Ferruzza, with our other Food Critics, searched out the best cookies in and around Kansas City — with and without butter.

Here are their recommendations:

Mary Bloch, Around the Block:

C Is For Cookie

Dec 9, 2016
Deborah Lee Soltesz / Flickr -- CC

It's the holiday season, which means it's time for cookies. Whether you like them soft and chewy or hard and crunchy, KCUR's Food Critics search out the best cookies in and around KC.

Guests:

Clint Ashlock

The Hammond B-3 organ is one of the most recognizable sounds in American music. Kansas City musician Chris Hazelton plays that instrument on his new record, Soul Jazz Fridays, recorded live with his band Boogaloo 7, at the Green Lady Lounge.

Hazelton spoke with the Fish Fry about the history of soul jazz music in Kansas City.

Several regional schools have seen intense, sometimes violent protests focused on social and civil divisions, but the UMKC campus has largely been spared. Today, we find out what makes the metro institution different. Then, a futurist shares her strategies for predicting trends in technology, business and more.

Photocapy / Flickr -- CC

What do ancient religious rituals mean to millennials? Across faiths, people are following the rituals of their parents and grandparents, but the meaning they attach to those practices may be changing.

Plus, a chat with the curator of an exhibit, ¿Qué Pasa, USA?, which features artists of color who are using humor to explore questions of race and belonging.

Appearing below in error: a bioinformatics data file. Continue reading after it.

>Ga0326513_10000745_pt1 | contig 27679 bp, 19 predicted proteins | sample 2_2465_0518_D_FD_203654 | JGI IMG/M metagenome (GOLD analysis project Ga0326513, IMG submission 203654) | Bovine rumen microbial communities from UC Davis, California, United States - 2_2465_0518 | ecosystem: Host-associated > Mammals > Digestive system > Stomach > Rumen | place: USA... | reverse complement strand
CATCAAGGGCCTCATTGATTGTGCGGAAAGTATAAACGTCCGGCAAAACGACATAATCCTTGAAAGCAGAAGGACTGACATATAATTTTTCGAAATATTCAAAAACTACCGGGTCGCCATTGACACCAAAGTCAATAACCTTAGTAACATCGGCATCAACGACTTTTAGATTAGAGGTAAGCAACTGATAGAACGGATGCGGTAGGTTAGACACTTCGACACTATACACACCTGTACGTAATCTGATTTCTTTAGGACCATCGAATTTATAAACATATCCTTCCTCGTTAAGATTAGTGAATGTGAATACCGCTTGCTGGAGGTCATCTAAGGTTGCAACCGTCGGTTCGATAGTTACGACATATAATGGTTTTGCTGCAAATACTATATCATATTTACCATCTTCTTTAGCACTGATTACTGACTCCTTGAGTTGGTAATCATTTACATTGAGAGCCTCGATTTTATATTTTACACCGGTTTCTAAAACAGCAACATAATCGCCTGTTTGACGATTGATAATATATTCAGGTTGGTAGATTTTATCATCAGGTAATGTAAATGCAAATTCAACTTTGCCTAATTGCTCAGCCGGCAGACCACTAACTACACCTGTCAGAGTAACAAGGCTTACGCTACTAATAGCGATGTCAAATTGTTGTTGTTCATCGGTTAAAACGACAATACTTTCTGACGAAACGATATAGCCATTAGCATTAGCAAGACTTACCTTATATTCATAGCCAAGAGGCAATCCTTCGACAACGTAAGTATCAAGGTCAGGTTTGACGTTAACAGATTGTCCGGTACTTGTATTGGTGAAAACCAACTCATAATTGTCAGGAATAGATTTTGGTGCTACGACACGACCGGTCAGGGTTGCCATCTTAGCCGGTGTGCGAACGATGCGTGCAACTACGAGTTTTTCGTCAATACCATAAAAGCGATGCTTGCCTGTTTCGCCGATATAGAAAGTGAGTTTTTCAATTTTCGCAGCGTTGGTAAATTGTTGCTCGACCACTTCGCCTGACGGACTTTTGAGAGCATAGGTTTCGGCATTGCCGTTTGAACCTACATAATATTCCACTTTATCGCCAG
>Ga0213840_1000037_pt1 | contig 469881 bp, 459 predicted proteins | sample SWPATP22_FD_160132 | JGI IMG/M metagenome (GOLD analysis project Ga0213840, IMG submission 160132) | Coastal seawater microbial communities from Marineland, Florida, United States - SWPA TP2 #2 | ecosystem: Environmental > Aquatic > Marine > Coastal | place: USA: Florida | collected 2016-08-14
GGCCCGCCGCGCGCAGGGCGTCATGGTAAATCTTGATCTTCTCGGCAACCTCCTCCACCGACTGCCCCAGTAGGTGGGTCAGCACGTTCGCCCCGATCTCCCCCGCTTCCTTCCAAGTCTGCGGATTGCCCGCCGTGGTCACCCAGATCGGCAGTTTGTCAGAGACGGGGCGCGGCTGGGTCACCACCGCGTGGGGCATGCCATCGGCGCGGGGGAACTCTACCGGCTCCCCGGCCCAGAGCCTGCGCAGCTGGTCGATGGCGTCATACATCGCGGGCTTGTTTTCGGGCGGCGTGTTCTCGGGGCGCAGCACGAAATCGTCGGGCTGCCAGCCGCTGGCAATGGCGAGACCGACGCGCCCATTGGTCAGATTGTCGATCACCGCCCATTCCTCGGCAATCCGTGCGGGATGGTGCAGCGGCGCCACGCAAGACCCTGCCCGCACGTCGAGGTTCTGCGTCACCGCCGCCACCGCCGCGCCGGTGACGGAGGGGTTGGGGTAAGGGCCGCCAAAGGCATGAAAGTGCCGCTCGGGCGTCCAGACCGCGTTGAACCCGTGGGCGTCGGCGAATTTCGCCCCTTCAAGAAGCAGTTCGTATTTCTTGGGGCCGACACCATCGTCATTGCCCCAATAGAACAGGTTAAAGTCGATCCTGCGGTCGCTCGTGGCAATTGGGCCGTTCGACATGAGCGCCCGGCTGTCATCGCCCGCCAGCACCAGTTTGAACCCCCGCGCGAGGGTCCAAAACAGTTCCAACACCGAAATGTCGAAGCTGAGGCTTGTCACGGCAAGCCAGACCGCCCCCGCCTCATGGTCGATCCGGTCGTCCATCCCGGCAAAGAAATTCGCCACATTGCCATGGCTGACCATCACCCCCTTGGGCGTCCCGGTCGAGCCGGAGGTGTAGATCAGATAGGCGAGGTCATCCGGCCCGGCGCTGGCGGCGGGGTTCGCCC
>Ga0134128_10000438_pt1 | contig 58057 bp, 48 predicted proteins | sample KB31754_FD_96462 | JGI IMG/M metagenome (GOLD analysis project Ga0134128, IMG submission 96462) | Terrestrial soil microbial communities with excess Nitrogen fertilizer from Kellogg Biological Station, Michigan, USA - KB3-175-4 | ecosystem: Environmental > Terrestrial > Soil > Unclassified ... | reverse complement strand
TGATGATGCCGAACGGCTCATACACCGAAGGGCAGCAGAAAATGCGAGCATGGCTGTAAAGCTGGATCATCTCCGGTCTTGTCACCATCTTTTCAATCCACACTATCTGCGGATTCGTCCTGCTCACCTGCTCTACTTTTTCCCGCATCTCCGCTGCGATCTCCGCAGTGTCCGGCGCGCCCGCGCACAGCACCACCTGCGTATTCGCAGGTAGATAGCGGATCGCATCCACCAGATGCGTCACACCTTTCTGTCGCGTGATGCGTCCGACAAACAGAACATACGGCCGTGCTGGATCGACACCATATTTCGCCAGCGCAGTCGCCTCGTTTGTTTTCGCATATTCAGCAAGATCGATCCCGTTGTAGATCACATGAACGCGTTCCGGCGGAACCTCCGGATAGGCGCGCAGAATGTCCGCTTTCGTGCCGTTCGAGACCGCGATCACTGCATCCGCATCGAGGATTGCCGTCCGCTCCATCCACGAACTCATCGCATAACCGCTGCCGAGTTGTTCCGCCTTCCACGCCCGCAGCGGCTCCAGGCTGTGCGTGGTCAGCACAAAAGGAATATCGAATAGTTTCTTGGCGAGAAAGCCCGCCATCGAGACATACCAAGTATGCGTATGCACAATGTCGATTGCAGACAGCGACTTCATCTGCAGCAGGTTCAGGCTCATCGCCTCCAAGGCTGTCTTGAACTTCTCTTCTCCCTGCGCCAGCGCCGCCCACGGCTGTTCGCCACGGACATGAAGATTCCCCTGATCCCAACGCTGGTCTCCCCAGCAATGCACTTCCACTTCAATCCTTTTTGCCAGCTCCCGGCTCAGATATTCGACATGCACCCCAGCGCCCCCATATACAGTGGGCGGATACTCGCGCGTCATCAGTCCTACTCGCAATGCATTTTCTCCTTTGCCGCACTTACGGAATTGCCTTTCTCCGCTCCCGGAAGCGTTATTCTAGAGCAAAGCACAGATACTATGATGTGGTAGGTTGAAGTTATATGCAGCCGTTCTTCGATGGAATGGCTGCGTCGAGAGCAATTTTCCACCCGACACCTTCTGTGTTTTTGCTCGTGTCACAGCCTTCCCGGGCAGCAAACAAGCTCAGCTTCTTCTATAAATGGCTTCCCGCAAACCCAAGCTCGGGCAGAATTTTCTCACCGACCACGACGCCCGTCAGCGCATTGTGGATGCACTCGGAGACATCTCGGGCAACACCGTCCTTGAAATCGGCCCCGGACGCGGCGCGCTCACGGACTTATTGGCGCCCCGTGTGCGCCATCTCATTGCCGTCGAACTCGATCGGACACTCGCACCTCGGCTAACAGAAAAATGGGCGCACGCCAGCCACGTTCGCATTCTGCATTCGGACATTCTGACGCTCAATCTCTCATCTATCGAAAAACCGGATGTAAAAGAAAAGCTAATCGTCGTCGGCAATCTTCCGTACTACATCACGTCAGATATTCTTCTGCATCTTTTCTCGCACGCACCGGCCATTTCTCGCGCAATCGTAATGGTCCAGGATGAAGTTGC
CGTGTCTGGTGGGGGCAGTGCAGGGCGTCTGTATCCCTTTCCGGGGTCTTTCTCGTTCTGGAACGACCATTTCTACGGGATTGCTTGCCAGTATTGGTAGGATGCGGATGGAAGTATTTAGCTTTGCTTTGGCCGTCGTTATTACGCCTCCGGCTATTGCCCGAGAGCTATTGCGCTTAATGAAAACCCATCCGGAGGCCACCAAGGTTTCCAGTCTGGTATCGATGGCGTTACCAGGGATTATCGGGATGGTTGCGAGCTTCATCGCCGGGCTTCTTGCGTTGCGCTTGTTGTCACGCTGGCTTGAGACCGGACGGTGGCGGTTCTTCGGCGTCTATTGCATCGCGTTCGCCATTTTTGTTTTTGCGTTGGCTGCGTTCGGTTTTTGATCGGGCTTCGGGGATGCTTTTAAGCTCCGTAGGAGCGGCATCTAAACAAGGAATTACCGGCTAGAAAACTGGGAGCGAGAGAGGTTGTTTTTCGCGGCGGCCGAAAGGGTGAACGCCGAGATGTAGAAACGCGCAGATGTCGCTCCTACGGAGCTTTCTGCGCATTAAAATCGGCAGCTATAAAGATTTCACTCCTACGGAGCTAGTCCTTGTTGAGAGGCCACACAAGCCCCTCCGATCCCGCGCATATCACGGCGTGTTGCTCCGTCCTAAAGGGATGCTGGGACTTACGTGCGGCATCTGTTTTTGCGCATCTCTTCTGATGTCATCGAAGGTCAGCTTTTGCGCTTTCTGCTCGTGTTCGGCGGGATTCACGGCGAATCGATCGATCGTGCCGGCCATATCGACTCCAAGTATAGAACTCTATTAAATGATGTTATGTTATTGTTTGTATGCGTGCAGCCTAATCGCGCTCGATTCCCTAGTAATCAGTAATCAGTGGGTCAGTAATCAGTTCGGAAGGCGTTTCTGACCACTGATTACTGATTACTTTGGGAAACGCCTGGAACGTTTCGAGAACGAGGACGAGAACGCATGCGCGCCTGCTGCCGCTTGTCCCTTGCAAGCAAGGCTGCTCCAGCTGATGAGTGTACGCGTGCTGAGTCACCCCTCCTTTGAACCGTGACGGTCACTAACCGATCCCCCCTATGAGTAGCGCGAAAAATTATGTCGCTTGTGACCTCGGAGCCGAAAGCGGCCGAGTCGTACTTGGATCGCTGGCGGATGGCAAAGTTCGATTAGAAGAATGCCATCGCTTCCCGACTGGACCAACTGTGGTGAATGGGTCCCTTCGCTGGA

Guests:

Lisa Rodriguez / KCUR 89.3

Keeping roads and bridges maintained in a city as big as Kansas City can be never-ending — and expensive.

That's the reason Kansas City Manager Troy Schulte came before a joint committee meeting of the City Council on Wednesday to advocate for an $800 million bond proposal to address the city's infrastructure needs for the next 20 years. 

The plan, which will likely come before voters on April 4, 2017, includes a property tax increase  over 20 years for the purpose of repairing, rebuilding and maintaining the city's existing infrastructure. 

Régine Debatty / Flickr -- CC

Even though he was born in the United States, artist Roger Shimomura still gets asked where he’s from. Or he’s told that he speaks English really well.

“The presumption is that if you’re Asian, you must be foreign to this country,” he told host Gina Kaufmann on KCUR’s Central Standard.

Laura Spencer / KCUR

Troost Avenue has seen many revitalization plans over time, but there's little to show for it. Why? A look at the past and the future development of the Troost Corridor.

Guests: